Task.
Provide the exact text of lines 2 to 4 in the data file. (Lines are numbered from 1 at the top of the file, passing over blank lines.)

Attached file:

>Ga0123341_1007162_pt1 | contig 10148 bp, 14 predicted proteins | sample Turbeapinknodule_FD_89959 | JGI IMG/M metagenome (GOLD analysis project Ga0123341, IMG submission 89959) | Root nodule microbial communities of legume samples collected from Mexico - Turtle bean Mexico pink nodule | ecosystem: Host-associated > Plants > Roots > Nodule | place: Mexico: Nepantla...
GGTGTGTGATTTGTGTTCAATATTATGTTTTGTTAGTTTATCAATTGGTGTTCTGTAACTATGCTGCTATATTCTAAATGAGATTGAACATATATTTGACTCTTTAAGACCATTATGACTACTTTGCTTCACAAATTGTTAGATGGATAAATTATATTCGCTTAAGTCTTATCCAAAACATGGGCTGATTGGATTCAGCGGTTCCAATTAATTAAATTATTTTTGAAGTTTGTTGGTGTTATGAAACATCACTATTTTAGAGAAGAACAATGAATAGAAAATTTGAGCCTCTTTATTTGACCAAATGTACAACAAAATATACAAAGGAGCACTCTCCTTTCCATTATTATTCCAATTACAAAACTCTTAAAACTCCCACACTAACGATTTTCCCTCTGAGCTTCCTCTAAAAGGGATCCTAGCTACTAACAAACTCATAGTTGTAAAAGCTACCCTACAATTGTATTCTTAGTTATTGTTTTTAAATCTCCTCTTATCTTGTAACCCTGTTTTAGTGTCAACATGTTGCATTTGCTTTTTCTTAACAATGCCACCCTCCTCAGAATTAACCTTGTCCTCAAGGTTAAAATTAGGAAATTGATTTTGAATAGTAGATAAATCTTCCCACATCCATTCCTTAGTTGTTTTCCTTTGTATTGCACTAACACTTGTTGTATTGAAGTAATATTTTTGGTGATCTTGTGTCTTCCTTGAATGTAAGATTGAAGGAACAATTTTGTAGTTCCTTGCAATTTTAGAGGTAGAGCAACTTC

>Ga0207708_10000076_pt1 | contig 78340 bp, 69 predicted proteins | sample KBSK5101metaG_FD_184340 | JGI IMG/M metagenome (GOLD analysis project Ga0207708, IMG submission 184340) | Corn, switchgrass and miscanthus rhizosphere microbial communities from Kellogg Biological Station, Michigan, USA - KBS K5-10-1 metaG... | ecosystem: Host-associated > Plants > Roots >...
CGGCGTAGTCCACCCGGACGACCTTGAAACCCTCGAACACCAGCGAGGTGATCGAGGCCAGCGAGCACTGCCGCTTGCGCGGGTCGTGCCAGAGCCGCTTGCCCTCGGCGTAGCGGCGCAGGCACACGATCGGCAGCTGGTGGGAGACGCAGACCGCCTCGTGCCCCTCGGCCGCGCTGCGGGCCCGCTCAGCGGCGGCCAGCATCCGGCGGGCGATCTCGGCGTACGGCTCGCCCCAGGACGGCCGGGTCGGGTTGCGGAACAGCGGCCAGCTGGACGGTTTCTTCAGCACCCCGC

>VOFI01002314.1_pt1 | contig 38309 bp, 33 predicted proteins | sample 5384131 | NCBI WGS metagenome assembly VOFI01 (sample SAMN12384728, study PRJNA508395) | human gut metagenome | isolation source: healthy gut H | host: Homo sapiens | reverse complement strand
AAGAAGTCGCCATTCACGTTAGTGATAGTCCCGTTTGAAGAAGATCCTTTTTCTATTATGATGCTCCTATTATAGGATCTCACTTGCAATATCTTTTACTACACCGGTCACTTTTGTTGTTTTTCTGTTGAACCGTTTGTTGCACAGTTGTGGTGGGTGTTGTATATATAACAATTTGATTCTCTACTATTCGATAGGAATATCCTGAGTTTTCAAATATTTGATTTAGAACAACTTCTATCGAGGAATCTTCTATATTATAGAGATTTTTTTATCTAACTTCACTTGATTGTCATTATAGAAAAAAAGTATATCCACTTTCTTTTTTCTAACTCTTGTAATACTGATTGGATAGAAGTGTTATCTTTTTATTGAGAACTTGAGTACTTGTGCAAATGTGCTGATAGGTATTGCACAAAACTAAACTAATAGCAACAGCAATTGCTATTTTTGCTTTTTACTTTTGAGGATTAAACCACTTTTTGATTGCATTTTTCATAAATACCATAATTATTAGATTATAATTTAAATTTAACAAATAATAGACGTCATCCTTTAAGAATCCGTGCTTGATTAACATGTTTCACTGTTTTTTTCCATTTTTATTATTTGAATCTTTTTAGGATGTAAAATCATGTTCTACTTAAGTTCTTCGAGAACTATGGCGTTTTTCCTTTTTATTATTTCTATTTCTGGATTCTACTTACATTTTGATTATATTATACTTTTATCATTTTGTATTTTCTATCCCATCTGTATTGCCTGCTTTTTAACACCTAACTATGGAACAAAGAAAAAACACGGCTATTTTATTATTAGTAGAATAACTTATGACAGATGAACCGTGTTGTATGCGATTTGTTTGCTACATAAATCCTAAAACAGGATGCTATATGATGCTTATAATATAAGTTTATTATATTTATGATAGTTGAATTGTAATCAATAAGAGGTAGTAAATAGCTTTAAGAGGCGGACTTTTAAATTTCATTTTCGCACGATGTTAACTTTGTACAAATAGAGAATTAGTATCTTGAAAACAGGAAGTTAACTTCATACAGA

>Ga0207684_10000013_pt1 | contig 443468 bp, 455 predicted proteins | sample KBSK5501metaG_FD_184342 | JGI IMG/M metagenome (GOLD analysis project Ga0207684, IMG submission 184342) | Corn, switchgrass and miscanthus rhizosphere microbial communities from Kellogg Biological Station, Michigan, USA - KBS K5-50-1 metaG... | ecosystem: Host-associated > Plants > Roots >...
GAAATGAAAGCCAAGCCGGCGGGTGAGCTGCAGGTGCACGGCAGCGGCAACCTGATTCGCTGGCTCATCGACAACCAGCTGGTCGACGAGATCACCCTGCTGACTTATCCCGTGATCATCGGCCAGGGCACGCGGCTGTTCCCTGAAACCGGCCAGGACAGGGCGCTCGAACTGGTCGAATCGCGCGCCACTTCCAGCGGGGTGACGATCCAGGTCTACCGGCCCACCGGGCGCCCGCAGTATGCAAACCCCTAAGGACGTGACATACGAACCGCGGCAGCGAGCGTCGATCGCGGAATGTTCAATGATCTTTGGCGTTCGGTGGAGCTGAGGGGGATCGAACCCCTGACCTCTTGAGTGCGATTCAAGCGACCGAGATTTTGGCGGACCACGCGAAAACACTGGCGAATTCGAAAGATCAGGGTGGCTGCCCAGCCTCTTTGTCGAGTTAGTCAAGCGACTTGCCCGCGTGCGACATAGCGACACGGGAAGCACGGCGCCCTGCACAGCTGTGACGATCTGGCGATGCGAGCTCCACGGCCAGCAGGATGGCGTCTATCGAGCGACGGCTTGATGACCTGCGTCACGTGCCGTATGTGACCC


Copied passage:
GGTGTGTGATTTGTGTTCAATATTATGTTTTGTTAGTTTATCAATTGGTGTTCTGTAACTATGCTGCTATATTCTAAATGAGATTGAACATATATTTGACTCTTTAAGACCATTATGACTACTTTGCTTCACAAATTGTTAGATGGATAAATTATATTCGCTTAAGTCTTATCCAAAACATGGGCTGATTGGATTCAGCGGTTCCAATTAATTAAATTATTTTTGAAGTTTGTTGGTGTTATGAAACATCACTATTTTAGAGAAGAACAATGAATAGAAAATTTGAGCCTCTTTATTTGACCAAATGTACAACAAAATATACAAAGGAGCACTCTCCTTTCCATTATTATTCCAATTACAAAACTCTTAAAACTCCCACACTAACGATTTTCCCTCTGAGCTTCCTCTAAAAGGGATCCTAGCTACTAACAAACTCATAGTTGTAAAAGCTACCCTACAATTGTATTCTTAGTTATTGTTTTTAAATCTCCTCTTATCTTGTAACCCTGTTTTAGTGTCAACATGTTGCATTTGCTTTTTCTTAACAATGCCACCCTCCTCAGAATTAACCTTGTCCTCAAGGTTAAAATTAGGAAATTGATTTTGAATAGTAGATAAATCTTCCCACATCCATTCCTTAGTTGTTTTCCTTTGTATTGCACTAACACTTGTTGTATTGAAGTAATATTTTTGGTGATCTTGTGTCTTCCTTGAATGTAAGATTGAAGGAACAATTTTGTAGTTCCTTGCAATTTTAGAGGTAGAGCAACTTC

>Ga0207708_10000076_pt1 | contig 78340 bp, 69 predicted proteins | sample KBSK5101metaG_FD_184340 | JGI IMG/M metagenome (GOLD analysis project Ga0207708, IMG submission 184340) | Corn, switchgrass and miscanthus rhizosphere microbial communities from Kellogg Biological Station, Michigan, USA - KBS K5-10-1 metaG... | ecosystem: Host-associated > Plants > Roots >...
CGGCGTAGTCCACCCGGACGACCTTGAAACCCTCGAACACCAGCGAGGTGATCGAGGCCAGCGAGCACTGCCGCTTGCGCGGGTCGTGCCAGAGCCGCTTGCCCTCGGCGTAGCGGCGCAGGCACACGATCGGCAGCTGGTGGGAGACGCAGACCGCCTCGTGCCCCTCGGCCGCGCTGCGGGCCCGCTCAGCGGCGGCCAGCATCCGGCGGGCGATCTCGGCGTACGGCTCGCCCCAGGACGGCCGGGTCGGGTTGCGGAACAGCGGCCAGCTGGACGGTTTCTTCAGCACCCCGC